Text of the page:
“We have no difficulty. And we have seen this in the exercise of our legislative task by supporting citizen security initiatives. But today responding to such a deep, wide-ranging social crisis with an agenda of criminalization of demonstrations, we believe it does not help resolve the conflict,” she said.
In addition, Provoste stated that “the country expects very clear signals in order to unravel a situation of discomfort that has been expressed very strongly, particularly in these three weeks. And these signs do not go down the line of convening the Cosena, but, because they have an open, participatory dialogue, with democratic spaces.”
“Today clearly the country has different paths. And one of them is to convene a plebiscite, to establish what is the model of society we want.”
For her part, PPD senator Adriana Muñoz clarified that “President Piñera insists that there is a war in Chile. With this he is proving that he did not abandon his initial thesis, which were not casual words. Meanwhile, in Chile, thousands and thousands of people are displaced who are demanding political and social solutions, not military, in the face of a system, a model, that all it has generated are inequalities and abuses”
“The President’s response is to militarize when it should be political and social. I think this corroborates an initial attempt that has been made from the very beginning, when the mobilizations began, to confuse legitimate social protest with vandalism and crime. This is crowned today, like the icing on the cake, with this call to COSENA.”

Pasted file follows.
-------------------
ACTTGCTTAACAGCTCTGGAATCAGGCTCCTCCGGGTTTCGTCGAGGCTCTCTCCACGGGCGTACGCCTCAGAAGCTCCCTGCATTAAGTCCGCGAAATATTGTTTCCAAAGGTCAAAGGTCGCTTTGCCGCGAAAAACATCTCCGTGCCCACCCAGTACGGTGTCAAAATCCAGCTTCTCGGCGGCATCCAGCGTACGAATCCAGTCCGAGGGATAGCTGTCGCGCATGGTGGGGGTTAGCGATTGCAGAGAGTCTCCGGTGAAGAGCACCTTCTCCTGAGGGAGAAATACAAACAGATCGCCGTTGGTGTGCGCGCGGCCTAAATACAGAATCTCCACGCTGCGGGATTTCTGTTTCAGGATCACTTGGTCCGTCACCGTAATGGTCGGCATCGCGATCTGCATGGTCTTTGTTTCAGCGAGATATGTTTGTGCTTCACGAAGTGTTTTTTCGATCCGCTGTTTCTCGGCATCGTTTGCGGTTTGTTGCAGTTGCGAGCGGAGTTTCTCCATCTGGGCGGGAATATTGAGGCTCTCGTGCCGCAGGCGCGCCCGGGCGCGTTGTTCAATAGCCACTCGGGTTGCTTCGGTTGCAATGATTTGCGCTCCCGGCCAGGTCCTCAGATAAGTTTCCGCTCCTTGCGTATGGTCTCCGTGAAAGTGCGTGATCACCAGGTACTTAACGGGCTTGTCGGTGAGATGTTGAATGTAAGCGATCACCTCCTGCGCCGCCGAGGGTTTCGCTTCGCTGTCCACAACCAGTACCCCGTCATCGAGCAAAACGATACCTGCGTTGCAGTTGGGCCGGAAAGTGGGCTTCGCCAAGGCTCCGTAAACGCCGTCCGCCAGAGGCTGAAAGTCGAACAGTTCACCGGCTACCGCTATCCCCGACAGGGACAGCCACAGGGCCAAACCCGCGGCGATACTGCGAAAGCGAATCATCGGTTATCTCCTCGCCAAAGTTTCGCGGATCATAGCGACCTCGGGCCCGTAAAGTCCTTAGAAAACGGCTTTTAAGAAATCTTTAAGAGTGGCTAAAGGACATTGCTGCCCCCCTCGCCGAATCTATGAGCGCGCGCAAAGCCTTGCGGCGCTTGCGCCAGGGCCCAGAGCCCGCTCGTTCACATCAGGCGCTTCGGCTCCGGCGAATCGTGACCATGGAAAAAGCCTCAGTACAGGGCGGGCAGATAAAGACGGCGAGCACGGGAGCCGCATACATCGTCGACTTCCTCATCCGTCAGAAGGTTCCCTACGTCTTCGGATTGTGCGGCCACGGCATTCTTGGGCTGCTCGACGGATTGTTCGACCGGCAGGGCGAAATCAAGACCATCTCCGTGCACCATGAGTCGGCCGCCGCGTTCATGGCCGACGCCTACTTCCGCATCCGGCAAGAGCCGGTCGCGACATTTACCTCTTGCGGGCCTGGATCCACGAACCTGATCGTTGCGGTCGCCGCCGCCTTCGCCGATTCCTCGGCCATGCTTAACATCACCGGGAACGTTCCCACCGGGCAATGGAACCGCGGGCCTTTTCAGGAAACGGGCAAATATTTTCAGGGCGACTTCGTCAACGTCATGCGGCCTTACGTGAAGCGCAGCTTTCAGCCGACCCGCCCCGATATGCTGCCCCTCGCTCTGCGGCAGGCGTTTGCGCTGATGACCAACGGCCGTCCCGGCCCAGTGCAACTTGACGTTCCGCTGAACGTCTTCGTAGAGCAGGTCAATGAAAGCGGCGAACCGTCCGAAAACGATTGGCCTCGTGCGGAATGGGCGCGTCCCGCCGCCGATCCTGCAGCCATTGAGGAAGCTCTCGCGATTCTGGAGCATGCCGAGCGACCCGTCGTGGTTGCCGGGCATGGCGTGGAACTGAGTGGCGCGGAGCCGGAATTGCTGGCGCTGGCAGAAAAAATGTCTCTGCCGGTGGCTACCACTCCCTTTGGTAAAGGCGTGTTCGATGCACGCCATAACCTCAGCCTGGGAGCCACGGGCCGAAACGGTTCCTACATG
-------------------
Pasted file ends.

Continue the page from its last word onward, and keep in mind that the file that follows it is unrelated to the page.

The dissenting voice
In the opposition, the dissenting voice was carried by DC MP Miguel Angel Calisto, who valued the Executive’s measures to combat violence. The PARLIAMENT said: “Now we have to get out of the trenches, especially the politicians. We need to have the capacity and the height to define strategies to maintain peaceful mobilizations to bring about the necessary changes at the national level, but also to stop and disarm the groups that are generating terror for families Chileans.”
The parliamentarian also said to expect the Cosena to define intelligence mechanisms to eradicate acts of violence.
“Today the country lacks elements to identify criminals and violent people who are alarming the population, and who affect the peaceful mobilization and fair demands of thousands of Chileans who hope to bring about change,” he said.